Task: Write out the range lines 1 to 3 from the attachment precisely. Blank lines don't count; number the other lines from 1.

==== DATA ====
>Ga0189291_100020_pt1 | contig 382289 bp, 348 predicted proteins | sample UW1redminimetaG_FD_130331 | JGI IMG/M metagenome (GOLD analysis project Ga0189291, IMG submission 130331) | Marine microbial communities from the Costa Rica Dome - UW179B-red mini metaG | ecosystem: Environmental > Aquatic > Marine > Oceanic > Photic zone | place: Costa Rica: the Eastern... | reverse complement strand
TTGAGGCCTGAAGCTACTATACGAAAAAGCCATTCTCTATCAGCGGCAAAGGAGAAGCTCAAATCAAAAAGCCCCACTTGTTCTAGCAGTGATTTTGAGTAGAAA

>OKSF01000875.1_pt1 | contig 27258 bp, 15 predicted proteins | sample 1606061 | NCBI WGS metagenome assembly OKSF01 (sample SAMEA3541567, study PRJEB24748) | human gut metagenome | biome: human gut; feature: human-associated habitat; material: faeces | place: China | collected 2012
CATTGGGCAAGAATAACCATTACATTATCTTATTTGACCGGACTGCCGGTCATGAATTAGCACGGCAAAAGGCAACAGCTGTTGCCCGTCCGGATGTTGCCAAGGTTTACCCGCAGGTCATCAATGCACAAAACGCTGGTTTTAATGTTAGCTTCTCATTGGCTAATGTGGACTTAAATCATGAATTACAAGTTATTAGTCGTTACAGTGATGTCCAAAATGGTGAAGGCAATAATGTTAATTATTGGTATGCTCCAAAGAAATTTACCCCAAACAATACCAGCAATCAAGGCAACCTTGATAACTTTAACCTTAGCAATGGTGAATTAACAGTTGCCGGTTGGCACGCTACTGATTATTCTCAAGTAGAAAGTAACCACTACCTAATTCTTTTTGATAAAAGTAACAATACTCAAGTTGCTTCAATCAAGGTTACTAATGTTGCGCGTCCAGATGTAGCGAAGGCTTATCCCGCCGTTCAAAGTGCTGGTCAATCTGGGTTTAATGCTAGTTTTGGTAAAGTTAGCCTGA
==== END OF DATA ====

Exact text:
>Ga0189291_100020_pt1 | contig 382289 bp, 348 predicted proteins | sample UW1redminimetaG_FD_130331 | JGI IMG/M metagenome (GOLD analysis project Ga0189291, IMG submission 130331) | Marine microbial communities from the Costa Rica Dome - UW179B-red mini metaG | ecosystem: Environmental > Aquatic > Marine > Oceanic > Photic zone | place: Costa Rica: the Eastern... | reverse complement strand
TTGAGGCCTGAAGCTACTATACGAAAAAGCCATTCTCTATCAGCGGCAAAGGAGAAGCTCAAATCAAAAAGCCCCACTTGTTCTAGCAGTGATTTTGAGTAGAAA

>OKSF01000875.1_pt1 | contig 27258 bp, 15 predicted proteins | sample 1606061 | NCBI WGS metagenome assembly OKSF01 (sample SAMEA3541567, study PRJEB24748) | human gut metagenome | biome: human gut; feature: human-associated habitat; material: faeces | place: China | collected 2012